Miss Fox’s Play Street

You may have heard of New York City’s Playstreets – examples been written up on a few different occasions.  Coming under the auspices of the Police Athletic League, Play Streets are one block in length and need to be located no one-way streets in residential areas, with no meters, bus routes or businesses.  They also need considerable community support to undertake the paperwork and staffing necessary for success. 

I saw two while I was there last: the one in Jackson Heights and the one that the locals call “Miss Fox’s”, at Lyman Place in the Bronx.  I’d read the article in the Times earlier that summer, but it was Playborhood’s Mike Lanza who let me tag along on his visit (thanks again, Mike!). 

Hetty Fox has been running the play street on her block – the block she moved to at 3 years of age – for nearly 35 years.  We talked with her, and one of the local children named Lanelle, about how their street is run, what it means to them, and what it might mean to the many curious visitors who come for a chat and slice of pizza. 

In a part of town where fear of and for children often dominates, Hetty is adamant that children need time and space to play according to their own needs and interests.  “We need to keep the ingenuity of the children as huge as it is, before they’re whittled down,” Hetty said, talking about the need for adults who can keep that space safe for children’s play. 

(Apologies for the rubbishness of these images – I only had my cameraphone with me and it wasn’t up to the task.) 

Hetty Fox and Lanelle


Lanelle was the one who really articulated what that safety meant.  She’s thirteen and, when Mike asked her about her freedom to range, explained that she’s allowed to go to 42nd Street by train, Jackson Avenue by bike, and only to the corner by foot.  When he asked why, she explained it was to do with getaway speed, and that her Mom “just wants to keep me safe” and that her mother’s fears were in no way excessive or unreasonable.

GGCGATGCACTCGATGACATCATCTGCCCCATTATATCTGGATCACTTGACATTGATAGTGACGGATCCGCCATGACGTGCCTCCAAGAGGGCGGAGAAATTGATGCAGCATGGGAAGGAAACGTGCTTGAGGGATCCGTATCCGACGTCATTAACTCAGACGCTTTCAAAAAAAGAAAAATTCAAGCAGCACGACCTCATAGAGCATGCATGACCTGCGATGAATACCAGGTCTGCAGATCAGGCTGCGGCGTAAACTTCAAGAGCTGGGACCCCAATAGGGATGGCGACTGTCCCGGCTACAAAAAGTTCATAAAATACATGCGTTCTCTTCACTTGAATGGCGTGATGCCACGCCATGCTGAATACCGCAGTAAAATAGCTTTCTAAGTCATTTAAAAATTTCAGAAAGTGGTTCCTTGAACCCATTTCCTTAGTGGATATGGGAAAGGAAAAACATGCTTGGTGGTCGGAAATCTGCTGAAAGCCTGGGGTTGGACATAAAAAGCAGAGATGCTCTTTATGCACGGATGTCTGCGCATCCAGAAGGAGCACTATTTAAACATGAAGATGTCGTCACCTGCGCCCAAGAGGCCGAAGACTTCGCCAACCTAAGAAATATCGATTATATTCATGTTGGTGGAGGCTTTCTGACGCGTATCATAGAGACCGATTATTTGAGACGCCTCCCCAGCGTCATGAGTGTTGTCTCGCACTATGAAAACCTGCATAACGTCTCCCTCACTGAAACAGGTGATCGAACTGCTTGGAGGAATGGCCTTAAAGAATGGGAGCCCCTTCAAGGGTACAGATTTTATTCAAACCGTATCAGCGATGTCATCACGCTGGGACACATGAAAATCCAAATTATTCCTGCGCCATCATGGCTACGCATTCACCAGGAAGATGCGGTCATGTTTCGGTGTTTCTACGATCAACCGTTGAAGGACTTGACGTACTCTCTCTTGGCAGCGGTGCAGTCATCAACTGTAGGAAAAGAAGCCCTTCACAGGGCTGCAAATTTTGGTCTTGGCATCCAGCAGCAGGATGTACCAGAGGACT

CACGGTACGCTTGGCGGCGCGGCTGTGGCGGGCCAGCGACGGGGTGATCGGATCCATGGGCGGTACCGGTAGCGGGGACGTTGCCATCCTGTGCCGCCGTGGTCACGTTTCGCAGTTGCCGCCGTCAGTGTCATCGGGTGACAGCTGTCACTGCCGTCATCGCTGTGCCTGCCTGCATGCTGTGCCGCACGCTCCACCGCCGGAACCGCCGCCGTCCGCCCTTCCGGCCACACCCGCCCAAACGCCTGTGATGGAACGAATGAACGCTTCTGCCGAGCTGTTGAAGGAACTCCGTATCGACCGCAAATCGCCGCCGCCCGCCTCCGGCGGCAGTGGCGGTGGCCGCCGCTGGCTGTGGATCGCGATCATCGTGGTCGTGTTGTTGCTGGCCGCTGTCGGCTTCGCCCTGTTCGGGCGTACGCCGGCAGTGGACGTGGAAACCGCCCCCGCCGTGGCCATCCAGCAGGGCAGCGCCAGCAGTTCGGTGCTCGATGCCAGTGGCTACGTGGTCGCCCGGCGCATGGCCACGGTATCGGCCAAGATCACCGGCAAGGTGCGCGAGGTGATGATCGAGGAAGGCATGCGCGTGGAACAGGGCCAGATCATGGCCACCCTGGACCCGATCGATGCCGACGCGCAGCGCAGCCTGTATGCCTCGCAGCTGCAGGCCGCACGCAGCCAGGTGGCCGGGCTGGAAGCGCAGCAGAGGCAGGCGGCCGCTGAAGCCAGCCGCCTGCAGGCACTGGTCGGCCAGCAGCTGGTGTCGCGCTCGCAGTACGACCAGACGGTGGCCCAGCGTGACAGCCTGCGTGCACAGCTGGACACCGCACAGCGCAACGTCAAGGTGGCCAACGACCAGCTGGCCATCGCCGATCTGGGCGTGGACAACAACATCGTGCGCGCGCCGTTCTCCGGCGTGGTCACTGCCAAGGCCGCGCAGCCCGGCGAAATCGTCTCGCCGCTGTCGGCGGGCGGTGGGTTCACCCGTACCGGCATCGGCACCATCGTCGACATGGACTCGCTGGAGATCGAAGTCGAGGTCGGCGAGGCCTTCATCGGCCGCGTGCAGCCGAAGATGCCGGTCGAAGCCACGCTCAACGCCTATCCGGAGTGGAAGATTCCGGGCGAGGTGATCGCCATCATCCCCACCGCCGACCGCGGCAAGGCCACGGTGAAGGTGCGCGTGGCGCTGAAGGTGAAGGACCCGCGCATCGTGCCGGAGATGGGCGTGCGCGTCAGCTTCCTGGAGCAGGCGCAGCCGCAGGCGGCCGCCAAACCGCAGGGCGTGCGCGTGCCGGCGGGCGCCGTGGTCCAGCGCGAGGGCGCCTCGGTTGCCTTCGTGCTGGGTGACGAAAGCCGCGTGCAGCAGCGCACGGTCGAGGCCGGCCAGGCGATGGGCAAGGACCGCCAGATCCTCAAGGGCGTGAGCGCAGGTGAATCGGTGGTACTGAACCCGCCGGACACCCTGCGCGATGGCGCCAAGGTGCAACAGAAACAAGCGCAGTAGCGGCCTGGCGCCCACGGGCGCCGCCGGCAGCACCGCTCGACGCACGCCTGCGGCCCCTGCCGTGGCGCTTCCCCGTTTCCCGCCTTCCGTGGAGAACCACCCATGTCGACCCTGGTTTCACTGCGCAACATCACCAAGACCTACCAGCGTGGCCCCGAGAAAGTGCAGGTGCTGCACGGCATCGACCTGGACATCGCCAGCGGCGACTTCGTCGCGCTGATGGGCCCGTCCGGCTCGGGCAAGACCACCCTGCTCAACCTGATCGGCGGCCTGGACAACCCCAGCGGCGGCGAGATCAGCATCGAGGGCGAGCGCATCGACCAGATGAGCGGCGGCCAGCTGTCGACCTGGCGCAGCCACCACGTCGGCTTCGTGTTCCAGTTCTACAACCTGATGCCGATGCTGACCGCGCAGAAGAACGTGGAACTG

“We don’t get in no fights (on the play street),” she said.  “We just come out to play in Miss Fox’s street.  Some blocks you can’t go out, even 7 am, without getting shot or something.  Everyone who can comes down here, everyone who doesn’t want trouble.  (Other than here) I mostly don’t go nowhere.  This is my summer camp.” 

Once there they play in the sprinklers, take out board games from Miss Fox’s living room – mancala has been the favourite two years running.  They play skully, one of those street games you fear is all but relocated from the streets to the museums.  At twelve the older boys come to play basketball.  The biggest difference though is how this block is used, compared to those we passed on our walk from the subway.  Adults sit out on deckchairs “even if it’s raining”, and toddlers stumble between knees.  To one side, a group of men work on rebuilding a car, and everywhere is music crackling out from a stereo and chat in three different languages. 

The view from Hetty's window


Without a doubt it is Miss Fox’s energy that keeps this place going.  She’s put up educational posters alongside the pinned-up photographs and newspaper clippings from past summers.  She stores the play materials in her house.  She selects, trains and works alongside the teenage staff team.  She’s nostalgic for a time when playing out was the norm, saying that in those days “you’d know everyone by their sounds, and you’d get to know who was out, if you wanted to go out, if you had to go out!”  

She links the problems these children face daily with their hunger for play.  She says there is never enough paint, never enough money for consumable supplies, but she goes door to door at local businesses to fundraise.  “Give them paper!” she says.  “Give them paint!  They’re just trying to say they’re alive!” 

On the play street

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